Reserve Success at Hope of Martin

By Capt. Janie Brier, executive officer, Navy Medicine Education and Training Command – Reserve Component

Capt. Mike Radoiu, an optometrist from Expeditionary Medical Facility Bethesda, uses a binocular indirect ophthalmoscopy tool to examines a patient’s eyes at Martin Middle School in Martin, Tenn., July 11. Radoiu, along with more than 40 other Navy Medical professionals, participated in the Hope of Martin community outreach project. (U.S. Navy photo by Bruce Cummins/Released)

From July 7-July 19, 2013, I was the medical director and senior Navy adviser for the Innovative Readiness Training (IRT) Exercise “Hope of Martin” (HOM).  I participated as a medical provider in three previous IRTs, but this was my first time in a command and control position.

Critical to the success of this mission were Lt. Cmdr. Thomas (Patrick) Murray, exercise officer in charge, and Senior Chief Hospital Corpsman Jeffrey Tabor, exercise senior enlisted leader.  The flawless execution of HOM is witness to their strong leadership, meticulous attention to detail and commitment to the mission.

What is an IRT? 

It’s one of the most clinically challenging, professionally rewarding and seriously FUN annual training opportunities available to the Reserve Component.  The IRT program is sponsored by the Office of the Secretary of Defense and is a multi-service, interagency model for expeditionary readiness training. An IRT brings together members of the Active and Reserve Components of the Navy, Air Force and Army, and National Guard components of the Air Force and Army, to provide medical, dental and optometric care to assist local health and municipal authorities in addressing underserved and unmet community health and civic needs.

How does one execute this complex mission statement? 

Take people from different services who have medical and/or allied health experience, send them to a remote or underserved community, and task them to set up a functioning clinic in a non-traditional setting, i.e. school, church, community center, vacant factory.  Give the participants a basic outline of what they are expected to accomplish.  Stifle the impulse to give them thorough and specific direction. Don’t answer all their questions. Make them work the problem. It’s training.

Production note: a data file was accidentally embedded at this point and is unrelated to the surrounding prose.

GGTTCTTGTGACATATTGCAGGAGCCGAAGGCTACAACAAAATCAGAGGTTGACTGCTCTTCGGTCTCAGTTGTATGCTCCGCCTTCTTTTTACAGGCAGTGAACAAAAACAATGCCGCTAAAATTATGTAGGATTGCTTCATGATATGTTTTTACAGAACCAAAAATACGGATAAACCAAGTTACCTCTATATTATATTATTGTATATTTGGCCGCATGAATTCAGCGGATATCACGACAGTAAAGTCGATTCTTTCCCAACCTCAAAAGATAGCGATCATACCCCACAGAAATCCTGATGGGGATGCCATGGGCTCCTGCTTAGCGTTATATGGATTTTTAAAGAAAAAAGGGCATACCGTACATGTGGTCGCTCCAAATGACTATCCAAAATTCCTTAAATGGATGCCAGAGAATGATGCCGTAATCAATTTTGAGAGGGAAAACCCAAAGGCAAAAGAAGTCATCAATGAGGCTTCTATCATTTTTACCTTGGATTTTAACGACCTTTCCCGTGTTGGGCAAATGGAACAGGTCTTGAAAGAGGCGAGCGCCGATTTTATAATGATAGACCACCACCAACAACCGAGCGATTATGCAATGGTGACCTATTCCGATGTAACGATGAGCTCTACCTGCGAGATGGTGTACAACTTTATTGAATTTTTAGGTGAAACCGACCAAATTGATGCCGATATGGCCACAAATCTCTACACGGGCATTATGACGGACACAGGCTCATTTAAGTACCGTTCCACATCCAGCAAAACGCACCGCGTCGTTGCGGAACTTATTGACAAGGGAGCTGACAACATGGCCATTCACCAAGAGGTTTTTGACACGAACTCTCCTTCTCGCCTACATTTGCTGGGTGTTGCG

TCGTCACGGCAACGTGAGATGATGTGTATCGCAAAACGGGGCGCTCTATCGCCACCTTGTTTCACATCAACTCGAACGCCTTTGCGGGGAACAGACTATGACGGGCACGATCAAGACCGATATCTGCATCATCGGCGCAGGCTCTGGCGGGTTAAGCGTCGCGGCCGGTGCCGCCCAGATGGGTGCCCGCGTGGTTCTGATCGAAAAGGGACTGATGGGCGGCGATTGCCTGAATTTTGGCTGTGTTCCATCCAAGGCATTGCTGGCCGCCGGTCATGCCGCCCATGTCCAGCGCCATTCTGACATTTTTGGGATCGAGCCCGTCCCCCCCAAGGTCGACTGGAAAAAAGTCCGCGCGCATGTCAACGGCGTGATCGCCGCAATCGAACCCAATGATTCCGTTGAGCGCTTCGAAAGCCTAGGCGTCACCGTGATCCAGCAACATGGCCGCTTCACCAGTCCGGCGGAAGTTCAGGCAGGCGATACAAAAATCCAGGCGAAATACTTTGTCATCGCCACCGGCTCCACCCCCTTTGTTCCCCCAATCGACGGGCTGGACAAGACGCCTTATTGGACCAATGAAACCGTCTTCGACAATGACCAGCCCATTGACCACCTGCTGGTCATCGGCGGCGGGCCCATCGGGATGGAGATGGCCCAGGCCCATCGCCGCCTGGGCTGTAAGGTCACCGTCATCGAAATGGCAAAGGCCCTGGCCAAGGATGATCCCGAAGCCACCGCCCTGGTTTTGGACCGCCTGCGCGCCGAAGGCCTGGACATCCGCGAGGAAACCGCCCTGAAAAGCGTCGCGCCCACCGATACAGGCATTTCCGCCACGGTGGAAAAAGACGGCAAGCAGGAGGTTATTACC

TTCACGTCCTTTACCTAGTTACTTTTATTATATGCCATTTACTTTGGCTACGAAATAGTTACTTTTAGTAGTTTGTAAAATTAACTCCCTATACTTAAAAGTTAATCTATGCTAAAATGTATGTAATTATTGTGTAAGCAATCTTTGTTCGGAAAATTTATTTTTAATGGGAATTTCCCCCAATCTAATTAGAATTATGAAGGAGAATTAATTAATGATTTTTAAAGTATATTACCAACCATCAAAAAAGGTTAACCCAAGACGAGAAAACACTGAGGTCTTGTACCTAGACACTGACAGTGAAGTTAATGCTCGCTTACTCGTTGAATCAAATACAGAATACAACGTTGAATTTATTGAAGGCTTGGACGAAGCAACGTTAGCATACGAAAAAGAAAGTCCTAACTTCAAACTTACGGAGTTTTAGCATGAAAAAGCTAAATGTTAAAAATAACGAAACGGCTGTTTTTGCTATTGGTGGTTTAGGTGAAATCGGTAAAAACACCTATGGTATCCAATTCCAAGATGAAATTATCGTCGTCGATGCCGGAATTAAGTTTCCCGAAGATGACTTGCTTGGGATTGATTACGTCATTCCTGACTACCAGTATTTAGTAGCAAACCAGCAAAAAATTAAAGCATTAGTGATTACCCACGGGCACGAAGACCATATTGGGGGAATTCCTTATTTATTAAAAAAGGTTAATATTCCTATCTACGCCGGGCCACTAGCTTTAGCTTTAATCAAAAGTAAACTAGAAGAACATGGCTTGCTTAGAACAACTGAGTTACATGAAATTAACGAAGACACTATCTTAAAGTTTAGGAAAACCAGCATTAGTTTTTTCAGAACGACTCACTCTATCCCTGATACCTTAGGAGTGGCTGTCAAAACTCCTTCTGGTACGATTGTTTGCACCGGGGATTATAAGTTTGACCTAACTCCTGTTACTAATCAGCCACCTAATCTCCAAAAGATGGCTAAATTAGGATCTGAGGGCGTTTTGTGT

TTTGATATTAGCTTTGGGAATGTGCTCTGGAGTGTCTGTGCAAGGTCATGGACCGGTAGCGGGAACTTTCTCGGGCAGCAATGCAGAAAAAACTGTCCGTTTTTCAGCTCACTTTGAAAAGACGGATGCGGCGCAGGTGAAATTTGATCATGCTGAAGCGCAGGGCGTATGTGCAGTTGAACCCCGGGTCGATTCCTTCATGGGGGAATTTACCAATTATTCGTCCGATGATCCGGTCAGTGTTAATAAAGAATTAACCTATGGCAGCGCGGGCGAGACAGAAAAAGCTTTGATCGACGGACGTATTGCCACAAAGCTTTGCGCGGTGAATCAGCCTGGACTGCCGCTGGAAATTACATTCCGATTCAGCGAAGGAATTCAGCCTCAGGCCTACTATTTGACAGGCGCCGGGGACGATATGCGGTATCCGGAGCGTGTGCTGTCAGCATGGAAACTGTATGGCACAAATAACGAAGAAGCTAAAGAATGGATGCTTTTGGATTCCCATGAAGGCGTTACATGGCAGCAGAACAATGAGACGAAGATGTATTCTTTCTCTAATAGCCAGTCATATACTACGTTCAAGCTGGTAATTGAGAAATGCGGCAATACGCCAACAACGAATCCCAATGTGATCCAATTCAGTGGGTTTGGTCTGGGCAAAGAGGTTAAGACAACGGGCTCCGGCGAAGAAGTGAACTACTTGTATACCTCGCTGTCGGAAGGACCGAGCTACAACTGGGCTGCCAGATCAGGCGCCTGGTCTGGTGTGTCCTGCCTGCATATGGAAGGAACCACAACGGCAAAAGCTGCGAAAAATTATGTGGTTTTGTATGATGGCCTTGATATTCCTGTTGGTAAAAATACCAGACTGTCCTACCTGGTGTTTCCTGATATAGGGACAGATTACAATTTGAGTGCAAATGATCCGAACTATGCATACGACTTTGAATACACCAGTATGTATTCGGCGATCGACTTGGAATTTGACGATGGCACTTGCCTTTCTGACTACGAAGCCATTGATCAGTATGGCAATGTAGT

Give them two to three PODS of equipment they have never seen, limited pharmaceutical supplies, an unrealistic time frame in which to accomplish all these tasks, then step back and watch them figure out how to make the mission work.  Introduce each day an unexpected variable. Don’t give them all the information they need.  It’s training. 

Hospital Corpsman 2nd Class Magdalene Juarez instructs Senior Airman Ashley Burtle on techniques for cleaning a patient’s teeth during the Hope of Martin Innovative Readiness Training at Martin Middle School, July 15. Juarez and Burtle, along with more than 130 other Air National Guard, Air Force and Navy Medical professionals, are participating in the Hope of Martin community outreach project designed to train U.S. military medical personnel and provide assistance to underserviced communities. (U.S. Navy photo by Bruce Cummins/Released)

Although each mission has a small core of people with previous IRT experience, the majority of HOM members never participated in an exercise of this nature. They met as strangers, and in less than 48 hours, came together as a fully functional team to coordinate and deliver care to thousands of people.  The motto for HOM was “Chaos to Comprehensive Care.”

The clinic was open from 8 a.m. to 7 p.m. for nine consecutive days. Each morning hundreds of people were waiting in line for the doors to open. Some camped out all night for the chance to obtain limited dental and optometry services.  On the day prior to end of mission, the members provided clinic services for four hours. Then they broke down the clinic, loaded the equipment back in the PODS, cleaned all the areas they used and returned the facility to the community in a much cleaner condition than received.

During the course of the exercise, the HOM participants saw more 3,200 patients, performed more than 8,800 procedures, dispensed more than 1,100 optical fabrications, and filled more than 8,500 prescriptions for a total value of services of over $700,000.

What value does the IRT bring to the Navy and to Navy Medicine?

The IRT program delivers cost effective, operational readiness training critical to the successful support of humanitarian assistance, disaster relief and military missions worldwide. It is the ideal platform to showcase interoperability. 

Health care professionals have a shared language, culture of care and standards of practice irrespective of the uniform one wears. Commonality of purpose drives cooperation. Bringing service specific specialties together sparks ideas for research, complements the quality of care delivered, and increases the scope of training offered.

The number one priority for every IRT is training. Everything that occurs, expected and unexpected, is training. In the setting of an IRT, optimal training can only be achieved through joint-service missions.